MANILA, Philippines - Budget airline Cebu Pacific yesterday warned of a fake online promo promising 1,000 free flights for two to any destination next year.
“Please beware of this Facebook page who claim to be Cebu Pacific Air,” the airline company said in a post in its official Facebook account.
“We will coordinate with authorities to identify parties behind this page, so we can take necessary legal action. We have also already reported this page to Facebook, and will continue reminding everyone to be vigilant,” it added.
The airline company had to issue a statement after thousands reportedly fell for the fake promo, posted in a supposed Facebook page of Cebu Pacific on Friday.
The page, which retained the name CEB Pacific, has since removed the logo of the airline company as its profile and cover photos.
The description also states the page’s non-affiliation with Cebu Pacific.
The supposed promo promised 1,000 lucky netizens with free flights for two to any destination as part of the airline’s apology over the problematic situation at the Ninoy Aquino International Airport Terminal 3 (NAIA-3) on Dec. 24 and 25.
The “promo,” which was posted twice in the hoax page, included photos of the huge crowd at the Cebu Pacific check-in counters during the holidays.
To join, netizens were asked to “like” and “share” the photos, as well as put their desired destination in the comments section.
More than 50,000 Facebook users shared the first post, while another 18,000 shared the second post. The two posts had a combined 113,000 likes and 96,000 comments as of yesterday afternoon.
While some netizens posted their desired destinations in the supposed online promo, a lot of users also posted their grievances over the problematic situation at the airport several days ago.
According to reports, thousands of Cebu Pacific passengers missed their flights due to flight cancellations and lack of check-in counter personnel on Dec. 24 and 25.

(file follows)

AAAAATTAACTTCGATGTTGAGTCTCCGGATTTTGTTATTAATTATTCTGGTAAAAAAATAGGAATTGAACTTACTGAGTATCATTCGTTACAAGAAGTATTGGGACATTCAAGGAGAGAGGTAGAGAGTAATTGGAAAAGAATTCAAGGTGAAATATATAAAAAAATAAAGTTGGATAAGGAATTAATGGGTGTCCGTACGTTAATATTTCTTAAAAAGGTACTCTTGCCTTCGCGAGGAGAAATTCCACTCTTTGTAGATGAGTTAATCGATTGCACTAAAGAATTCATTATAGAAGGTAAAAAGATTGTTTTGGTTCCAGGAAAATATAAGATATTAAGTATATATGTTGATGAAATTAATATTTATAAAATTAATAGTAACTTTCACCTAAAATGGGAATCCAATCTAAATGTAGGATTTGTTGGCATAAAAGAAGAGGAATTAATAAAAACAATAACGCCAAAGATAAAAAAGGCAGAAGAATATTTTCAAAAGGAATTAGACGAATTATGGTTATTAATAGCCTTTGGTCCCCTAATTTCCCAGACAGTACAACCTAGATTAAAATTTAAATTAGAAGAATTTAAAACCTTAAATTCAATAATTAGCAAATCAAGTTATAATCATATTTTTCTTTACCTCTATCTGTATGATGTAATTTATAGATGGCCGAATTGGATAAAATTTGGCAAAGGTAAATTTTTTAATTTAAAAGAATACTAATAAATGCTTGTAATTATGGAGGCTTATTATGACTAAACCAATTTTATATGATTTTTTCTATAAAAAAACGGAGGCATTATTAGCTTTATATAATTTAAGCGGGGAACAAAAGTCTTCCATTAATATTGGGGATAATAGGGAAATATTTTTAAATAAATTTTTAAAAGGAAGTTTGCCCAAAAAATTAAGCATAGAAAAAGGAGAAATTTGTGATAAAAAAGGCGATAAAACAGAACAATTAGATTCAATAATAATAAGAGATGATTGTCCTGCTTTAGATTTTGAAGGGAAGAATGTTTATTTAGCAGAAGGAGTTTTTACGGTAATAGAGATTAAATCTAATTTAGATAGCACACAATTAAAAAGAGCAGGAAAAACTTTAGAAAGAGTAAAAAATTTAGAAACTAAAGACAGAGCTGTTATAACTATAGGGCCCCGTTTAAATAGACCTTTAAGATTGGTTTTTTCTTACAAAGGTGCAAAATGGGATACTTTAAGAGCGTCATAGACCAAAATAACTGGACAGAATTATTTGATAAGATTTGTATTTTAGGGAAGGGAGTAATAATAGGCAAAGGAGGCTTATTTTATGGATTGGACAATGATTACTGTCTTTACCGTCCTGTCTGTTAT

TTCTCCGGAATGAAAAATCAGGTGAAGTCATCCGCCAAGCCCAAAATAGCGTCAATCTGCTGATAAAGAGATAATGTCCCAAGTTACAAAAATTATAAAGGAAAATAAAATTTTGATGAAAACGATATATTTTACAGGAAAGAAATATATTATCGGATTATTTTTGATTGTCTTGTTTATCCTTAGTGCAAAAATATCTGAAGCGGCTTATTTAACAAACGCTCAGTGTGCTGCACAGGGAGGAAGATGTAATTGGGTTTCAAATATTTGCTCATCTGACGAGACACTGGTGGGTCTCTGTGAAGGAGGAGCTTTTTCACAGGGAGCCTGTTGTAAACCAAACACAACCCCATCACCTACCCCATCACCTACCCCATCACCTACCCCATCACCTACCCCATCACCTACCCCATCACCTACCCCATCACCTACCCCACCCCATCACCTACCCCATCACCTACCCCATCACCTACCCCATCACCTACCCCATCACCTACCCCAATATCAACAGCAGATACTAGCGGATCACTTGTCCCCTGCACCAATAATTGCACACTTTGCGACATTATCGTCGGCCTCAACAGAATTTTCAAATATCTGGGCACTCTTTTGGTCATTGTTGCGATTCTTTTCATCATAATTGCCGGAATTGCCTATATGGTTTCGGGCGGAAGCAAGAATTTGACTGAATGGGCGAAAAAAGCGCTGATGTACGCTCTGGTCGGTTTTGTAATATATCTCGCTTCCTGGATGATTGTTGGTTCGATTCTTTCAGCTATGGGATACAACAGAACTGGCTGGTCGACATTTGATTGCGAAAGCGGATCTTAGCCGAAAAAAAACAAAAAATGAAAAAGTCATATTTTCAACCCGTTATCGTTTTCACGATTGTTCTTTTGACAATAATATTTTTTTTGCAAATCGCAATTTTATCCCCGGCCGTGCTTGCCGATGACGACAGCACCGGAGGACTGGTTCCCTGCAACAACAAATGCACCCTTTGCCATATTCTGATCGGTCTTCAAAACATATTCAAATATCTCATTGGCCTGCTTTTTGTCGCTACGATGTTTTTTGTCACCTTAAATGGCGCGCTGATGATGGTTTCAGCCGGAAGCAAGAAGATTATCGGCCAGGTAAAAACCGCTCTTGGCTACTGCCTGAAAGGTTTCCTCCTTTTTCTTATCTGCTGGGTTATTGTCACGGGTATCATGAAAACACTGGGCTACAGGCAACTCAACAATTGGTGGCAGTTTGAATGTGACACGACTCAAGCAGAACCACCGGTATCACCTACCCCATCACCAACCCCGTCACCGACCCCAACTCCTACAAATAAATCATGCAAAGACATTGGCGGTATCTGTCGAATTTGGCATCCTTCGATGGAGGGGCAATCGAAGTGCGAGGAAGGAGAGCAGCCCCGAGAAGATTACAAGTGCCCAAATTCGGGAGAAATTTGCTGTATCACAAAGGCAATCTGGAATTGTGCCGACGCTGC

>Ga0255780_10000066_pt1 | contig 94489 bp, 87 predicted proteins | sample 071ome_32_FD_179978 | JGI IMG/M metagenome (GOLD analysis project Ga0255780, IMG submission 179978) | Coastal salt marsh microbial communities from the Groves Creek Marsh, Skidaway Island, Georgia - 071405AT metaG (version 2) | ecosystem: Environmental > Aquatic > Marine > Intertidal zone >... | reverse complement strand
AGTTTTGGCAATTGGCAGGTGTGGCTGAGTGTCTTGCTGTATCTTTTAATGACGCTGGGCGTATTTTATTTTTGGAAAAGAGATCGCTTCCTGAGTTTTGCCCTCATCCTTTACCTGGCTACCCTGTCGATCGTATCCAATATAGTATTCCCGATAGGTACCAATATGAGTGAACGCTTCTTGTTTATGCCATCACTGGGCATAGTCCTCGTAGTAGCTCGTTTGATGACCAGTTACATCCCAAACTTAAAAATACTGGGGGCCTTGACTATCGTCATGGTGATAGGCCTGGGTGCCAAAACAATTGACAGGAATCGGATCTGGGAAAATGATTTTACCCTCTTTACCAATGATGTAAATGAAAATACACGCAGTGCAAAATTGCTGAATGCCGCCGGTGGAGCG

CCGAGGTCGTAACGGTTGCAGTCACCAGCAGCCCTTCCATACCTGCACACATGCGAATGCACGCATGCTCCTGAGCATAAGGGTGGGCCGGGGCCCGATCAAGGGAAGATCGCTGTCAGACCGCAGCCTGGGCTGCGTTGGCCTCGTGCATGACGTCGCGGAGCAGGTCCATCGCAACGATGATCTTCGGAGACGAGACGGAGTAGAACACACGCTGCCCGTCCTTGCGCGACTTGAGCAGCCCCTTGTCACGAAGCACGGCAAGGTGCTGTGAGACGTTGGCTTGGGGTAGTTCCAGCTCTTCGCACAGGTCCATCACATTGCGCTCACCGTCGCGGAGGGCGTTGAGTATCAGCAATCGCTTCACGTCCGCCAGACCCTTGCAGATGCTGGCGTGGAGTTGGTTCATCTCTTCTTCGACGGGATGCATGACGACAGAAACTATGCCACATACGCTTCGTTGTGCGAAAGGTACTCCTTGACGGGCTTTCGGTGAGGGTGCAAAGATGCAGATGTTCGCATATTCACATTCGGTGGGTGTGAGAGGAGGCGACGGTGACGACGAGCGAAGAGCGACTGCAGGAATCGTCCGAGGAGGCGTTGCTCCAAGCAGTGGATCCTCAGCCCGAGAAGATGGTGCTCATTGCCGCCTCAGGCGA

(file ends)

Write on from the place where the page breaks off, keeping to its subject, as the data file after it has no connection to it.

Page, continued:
A GMA News report quoted a representative of the airline as saying that the affected passengers will be rebooked or will receive refunds.
Juan Lorenzo Tañada, Cebu Pacific vice president for corporate affairs, said in the report that a lot of their regular agents at check-in counters were late or absent as they were stretched the past days.
In its website, Cebu Pacific said passengers with flights originating or connecting from Manila between Dec. 23 and Jan. 5, 2015 who have been unable to check-in for their flights or have been tagged as no-shows may avail of rebooking their flights up to 30 days from original departure date.
Passengers may also get a full travel refund or a full refund, all without additional charges.
The affected passengers should specify their preferred option by Jan. 12, 2015, by calling +(632)7020888 or visiting Cebu Pacific’s ticket offices.
Thousands of passengers were affected by long queues, flight delays and even flight cancellations that started during the Christmas rush last Dec. 23, particularly at the NAIA-3 that is being used as a hub by Cebu Pacific.
Some passengers were forced to sleep and even celebrated their Christmas Eve in the international gateway.
Respect their rights